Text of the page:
SSO Circular x 300 km: 167 kg
LEO elliptical 180 km x 300 km: 225 kg 

Of course this just means that the dry mass cannot be as high as 40kg without payload, the dV would be nowhere near enough without significantly higher ISP than 320. LEO to Moon surface is listed at 5.93 km/s dV, add in extra to make up the shortfall with the Electron and then more for the lunar surface 500m "hop" to win the xprize.... Assuming a total dV of 6.3km/s and 320 ISP the total dry mass including payload would need to be 33 kg.

*Edited crossed out some assumptions. Relistening to the SpaceQ podcast where Bob Richards of Moon Express sates that the first missions on RocketLab will be placed into circular LEO orbits where the spacecraft will briefly loiter.

For Launcher 1 max payload to LEO 230km circular is 500 kg.

My understanding is that 30kg is the maximum payload it can propulsively using the small RCS thrusters the video shows it using.
Hence the same "maximum payload" for both MX-1 and MX-2.


It really annoys me that they posted a deltaV statistic (more than most do to be fair) without any reference as if payload did not influence DeltaV. DV on its own means basically nothing.
It would be really great to see a Payload/Dv graph.

That payload limit might be true, I had assumed structural limits which is probably less likely.

If one takes the minimum deltaV of 6.5 km/s listed for the MX-9 at 320s ISP that works out to a max dry mass of 295 kg, or 33 kg per "module".*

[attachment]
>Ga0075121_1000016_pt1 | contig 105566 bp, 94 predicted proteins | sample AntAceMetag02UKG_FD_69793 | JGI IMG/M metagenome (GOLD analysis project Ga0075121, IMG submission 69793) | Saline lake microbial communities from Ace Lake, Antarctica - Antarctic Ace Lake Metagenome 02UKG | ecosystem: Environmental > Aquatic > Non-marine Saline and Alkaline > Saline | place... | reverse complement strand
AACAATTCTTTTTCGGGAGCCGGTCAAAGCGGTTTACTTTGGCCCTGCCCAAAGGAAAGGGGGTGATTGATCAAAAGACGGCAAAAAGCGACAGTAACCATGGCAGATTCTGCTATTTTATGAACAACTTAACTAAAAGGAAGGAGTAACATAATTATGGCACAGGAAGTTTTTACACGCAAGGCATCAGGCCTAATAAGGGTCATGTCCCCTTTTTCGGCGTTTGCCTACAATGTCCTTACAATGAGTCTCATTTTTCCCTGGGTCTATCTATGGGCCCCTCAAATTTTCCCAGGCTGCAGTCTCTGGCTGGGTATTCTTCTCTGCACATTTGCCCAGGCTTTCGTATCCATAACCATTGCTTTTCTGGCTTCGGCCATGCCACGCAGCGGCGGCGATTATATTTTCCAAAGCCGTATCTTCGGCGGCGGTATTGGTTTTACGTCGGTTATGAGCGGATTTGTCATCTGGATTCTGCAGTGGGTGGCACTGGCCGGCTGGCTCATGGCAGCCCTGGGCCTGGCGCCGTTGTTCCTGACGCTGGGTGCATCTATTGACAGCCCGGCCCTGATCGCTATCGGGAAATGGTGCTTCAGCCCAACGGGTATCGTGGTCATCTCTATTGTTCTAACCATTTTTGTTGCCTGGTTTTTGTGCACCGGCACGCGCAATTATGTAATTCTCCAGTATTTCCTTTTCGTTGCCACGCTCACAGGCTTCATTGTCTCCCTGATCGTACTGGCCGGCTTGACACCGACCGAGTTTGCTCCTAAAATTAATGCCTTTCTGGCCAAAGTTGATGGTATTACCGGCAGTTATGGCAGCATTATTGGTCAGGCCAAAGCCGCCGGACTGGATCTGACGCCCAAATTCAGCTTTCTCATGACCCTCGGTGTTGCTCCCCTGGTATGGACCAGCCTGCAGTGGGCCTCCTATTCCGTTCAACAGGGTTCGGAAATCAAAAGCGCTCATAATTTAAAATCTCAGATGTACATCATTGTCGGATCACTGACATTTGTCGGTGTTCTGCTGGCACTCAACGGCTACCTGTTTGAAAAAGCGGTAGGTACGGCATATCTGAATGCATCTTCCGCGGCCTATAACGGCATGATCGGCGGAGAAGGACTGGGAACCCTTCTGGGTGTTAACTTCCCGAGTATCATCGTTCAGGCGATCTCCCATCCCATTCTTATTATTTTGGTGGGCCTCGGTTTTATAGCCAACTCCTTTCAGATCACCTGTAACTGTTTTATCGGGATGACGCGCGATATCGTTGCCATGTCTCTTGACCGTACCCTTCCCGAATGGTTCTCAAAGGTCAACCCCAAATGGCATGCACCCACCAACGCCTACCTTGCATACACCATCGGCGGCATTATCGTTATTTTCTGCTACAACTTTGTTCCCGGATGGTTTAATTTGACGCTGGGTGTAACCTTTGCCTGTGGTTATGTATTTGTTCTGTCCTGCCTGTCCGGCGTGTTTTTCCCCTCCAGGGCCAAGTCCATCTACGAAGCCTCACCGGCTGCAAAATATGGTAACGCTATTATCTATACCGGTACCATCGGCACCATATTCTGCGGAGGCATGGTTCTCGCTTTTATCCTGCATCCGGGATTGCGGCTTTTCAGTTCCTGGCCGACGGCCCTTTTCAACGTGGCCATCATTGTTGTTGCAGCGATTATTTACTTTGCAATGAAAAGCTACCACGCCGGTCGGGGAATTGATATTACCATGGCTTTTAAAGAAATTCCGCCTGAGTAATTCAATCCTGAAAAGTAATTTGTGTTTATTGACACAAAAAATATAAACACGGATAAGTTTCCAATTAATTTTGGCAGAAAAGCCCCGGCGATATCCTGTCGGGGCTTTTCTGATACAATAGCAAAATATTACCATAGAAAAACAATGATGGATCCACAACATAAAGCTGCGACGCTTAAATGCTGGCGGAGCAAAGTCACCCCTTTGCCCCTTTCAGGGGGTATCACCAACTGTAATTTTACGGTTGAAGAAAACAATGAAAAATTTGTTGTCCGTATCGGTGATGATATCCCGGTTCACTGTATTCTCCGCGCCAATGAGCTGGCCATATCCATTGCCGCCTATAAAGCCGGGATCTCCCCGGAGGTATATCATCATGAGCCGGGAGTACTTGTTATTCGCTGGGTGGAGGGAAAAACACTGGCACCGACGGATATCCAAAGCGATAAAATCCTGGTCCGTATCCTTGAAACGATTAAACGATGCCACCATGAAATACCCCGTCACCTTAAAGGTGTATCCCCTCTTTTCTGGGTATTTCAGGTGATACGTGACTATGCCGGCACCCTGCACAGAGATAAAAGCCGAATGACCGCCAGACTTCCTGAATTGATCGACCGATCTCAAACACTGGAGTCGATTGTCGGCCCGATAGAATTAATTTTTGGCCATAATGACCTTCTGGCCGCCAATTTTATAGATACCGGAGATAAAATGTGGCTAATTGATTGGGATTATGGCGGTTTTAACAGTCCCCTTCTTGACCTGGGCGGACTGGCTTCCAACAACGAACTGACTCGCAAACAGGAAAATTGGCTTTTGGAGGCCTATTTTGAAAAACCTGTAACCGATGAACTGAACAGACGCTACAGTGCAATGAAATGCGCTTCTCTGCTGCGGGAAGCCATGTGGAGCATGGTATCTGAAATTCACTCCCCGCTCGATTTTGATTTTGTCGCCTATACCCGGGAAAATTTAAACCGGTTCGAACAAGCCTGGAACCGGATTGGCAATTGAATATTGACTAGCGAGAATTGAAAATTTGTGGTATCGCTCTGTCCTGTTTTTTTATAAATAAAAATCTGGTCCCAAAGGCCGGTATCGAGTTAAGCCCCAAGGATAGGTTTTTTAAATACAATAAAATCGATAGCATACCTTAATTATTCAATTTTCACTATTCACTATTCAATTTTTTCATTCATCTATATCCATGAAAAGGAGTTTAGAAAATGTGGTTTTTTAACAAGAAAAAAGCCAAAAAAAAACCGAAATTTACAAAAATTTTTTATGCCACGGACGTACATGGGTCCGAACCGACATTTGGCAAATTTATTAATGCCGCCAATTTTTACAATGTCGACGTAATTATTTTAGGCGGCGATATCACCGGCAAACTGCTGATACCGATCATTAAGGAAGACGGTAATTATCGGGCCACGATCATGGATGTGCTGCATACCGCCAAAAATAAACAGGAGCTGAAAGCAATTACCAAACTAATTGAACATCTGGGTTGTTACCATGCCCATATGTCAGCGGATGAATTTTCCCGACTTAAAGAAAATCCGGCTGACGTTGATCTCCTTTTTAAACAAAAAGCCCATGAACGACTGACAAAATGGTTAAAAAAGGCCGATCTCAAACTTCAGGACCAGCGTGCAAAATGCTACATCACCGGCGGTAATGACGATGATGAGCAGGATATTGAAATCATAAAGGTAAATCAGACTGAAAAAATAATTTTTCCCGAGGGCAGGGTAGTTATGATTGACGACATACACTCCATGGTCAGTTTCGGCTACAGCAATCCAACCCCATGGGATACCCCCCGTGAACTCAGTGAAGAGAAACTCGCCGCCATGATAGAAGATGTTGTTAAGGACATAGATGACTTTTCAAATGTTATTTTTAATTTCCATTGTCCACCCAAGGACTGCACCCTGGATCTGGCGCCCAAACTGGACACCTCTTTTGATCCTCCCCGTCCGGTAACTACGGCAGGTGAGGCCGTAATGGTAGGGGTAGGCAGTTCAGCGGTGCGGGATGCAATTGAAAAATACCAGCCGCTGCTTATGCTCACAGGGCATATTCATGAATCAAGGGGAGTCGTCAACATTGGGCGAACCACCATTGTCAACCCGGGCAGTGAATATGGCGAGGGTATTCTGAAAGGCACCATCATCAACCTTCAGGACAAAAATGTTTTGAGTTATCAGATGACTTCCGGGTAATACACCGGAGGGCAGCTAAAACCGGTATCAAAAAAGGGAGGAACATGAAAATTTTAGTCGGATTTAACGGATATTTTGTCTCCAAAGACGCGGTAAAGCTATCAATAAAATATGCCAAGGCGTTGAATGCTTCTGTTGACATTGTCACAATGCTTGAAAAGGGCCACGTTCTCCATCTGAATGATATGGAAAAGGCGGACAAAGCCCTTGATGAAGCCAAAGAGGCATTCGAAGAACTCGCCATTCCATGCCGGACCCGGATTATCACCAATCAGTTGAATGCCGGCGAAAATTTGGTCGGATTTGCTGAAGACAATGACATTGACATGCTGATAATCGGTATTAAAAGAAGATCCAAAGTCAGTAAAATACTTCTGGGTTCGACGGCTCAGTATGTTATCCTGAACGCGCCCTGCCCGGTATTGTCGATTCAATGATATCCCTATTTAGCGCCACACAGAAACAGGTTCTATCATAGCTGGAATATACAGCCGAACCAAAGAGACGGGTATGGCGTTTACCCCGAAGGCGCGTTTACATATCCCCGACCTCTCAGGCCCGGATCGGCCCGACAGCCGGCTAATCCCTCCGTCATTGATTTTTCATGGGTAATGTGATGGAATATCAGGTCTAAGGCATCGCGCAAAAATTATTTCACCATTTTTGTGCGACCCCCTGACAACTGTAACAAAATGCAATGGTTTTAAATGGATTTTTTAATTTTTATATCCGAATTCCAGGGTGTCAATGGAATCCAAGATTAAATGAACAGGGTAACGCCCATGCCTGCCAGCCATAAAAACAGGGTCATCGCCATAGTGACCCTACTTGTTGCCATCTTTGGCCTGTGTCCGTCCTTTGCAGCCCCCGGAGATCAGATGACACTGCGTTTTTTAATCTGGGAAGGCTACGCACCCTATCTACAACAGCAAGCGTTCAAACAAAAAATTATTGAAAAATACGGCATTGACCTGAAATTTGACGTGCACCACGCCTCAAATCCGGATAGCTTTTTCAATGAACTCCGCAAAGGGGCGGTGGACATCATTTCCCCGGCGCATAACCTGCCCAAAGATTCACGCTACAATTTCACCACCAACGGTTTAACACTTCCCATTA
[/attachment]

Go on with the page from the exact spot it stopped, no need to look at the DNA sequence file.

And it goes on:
All in all not a very useful way of listing things, hence to attempts to figure it out by working through the dV listed of the different variants to try and hone in on a reasonable dry mass for MX-1.

*For the MX-9 no staging was assumed, since that isn't depicted in their animations.
« Last Edit: 08/23/2017 09:24 PM by GWH »

Online savuporo

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Re: Moon Express MX-1
« Reply #157 on: 10/11/2017 04:31 AM »
http://spacenews.com/moon-express-and-nanoracks-partner-on-lunar-payloads/

Quote
Commercial lunar lander company Moon Express announced an agreement with NanoRacks Oct. 10 to carry commercial payloads to the surface of the moon.

Under the agreement, NanoRacks, a company best known for transporting satellites and other payloads to the International Space Station, will handle sales, marketing and technical support for payloads that will fly on Moon Expressí series of lunar lander missions, starting in early 2018.
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Offline TrevorMonty

Re: Moon Express MX-1
« Reply #158 on: 10/11/2017 04:14 PM »
Jeff Foust (@jeff_foust) tweeted at 2:22 AM on Thu, Oct 12, 2017:
Paul Spudis: first Moon Express MX-1 mission could be an orbiter, not a lander [not something the company has mentioned before] #leag2017

If it wasn't for Xprize being up for grabs I'd say orbiter makes lot of sense. MX-1 landed payload using Electron is very small   but orbiting payload should be in tens of kg range.

Offline TrevorMonty

Re: Moon Express MX-1
« Reply #159 on: 10/15/2017 06:36 PM »
Found quote from Bob Richards about MX1E launch mass 495lbs  225kgs (450 fuel, 25 drymass, 20 payload), 5% dry mass is incredible for a lander.

With 319 ISP that is 7.4km/s. I suspect they've reduced payload to give themselves more margin, needs enough fuel for 500m hop.

LauncherOne will allow it to be fully fuelled plus give it extra boost as L1 is good for 500kg to LEO.

« Last Edit: 10/15/2017 06:48 PM by TrevorMonty »